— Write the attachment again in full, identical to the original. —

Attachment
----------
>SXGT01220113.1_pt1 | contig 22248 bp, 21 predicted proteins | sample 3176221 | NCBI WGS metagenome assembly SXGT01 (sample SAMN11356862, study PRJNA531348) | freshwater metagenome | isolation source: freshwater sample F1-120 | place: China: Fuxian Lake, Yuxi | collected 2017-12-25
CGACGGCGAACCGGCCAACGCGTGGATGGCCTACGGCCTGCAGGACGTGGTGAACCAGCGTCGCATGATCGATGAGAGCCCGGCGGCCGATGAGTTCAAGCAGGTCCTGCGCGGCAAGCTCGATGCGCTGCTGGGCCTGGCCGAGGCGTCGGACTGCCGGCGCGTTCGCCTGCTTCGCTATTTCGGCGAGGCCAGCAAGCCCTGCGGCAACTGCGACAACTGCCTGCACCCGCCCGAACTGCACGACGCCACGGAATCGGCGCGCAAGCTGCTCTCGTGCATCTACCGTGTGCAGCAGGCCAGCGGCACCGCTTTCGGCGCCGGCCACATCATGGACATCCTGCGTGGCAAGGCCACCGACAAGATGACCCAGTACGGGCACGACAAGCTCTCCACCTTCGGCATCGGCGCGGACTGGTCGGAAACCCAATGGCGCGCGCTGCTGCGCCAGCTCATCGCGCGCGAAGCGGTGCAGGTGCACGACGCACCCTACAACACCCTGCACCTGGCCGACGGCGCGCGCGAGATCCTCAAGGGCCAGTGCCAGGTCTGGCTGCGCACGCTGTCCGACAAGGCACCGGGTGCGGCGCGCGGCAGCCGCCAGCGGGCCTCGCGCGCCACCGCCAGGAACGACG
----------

>SXGT01220113.1_pt1 | contig 22248 bp, 21 predicted proteins | sample 3176221 | NCBI WGS metagenome assembly SXGT01 (sample SAMN11356862, study PRJNA531348) | freshwater metagenome | isolation source: freshwater sample F1-120 | place: China: Fuxian Lake, Yuxi | collected 2017-12-25
CGACGGCGAACCGGCCAACGCGTGGATGGCCTACGGCCTGCAGGACGTGGTGAACCAGCGTCGCATGATCGATGAGAGCCCGGCGGCCGATGAGTTCAAGCAGGTCCTGCGCGGCAAGCTCGATGCGCTGCTGGGCCTGGCCGAGGCGTCGGACTGCCGGCGCGTTCGCCTGCTTCGCTATTTCGGCGAGGCCAGCAAGCCCTGCGGCAACTGCGACAACTGCCTGCACCCGCCCGAACTGCACGACGCCACGGAATCGGCGCGCAAGCTGCTCTCGTGCATCTACCGTGTGCAGCAGGCCAGCGGCACCGCTTTCGGCGCCGGCCACATCATGGACATCCTGCGTGGCAAGGCCACCGACAAGATGACCCAGTACGGGCACGACAAGCTCTCCACCTTCGGCATCGGCGCGGACTGGTCGGAAACCCAATGGCGCGCGCTGCTGCGCCAGCTCATCGCGCGCGAAGCGGTGCAGGTGCACGACGCACCCTACAACACCCTGCACCTGGCCGACGGCGCGCGCGAGATCCTCAAGGGCCAGTGCCAGGTCTGGCTGCGCACGCTGTCCGACAAGGCACCGGGTGCGGCGCGCGGCAGCCGCCAGCGGGCCTCGCGCGCCACCGCCAGGAACGACG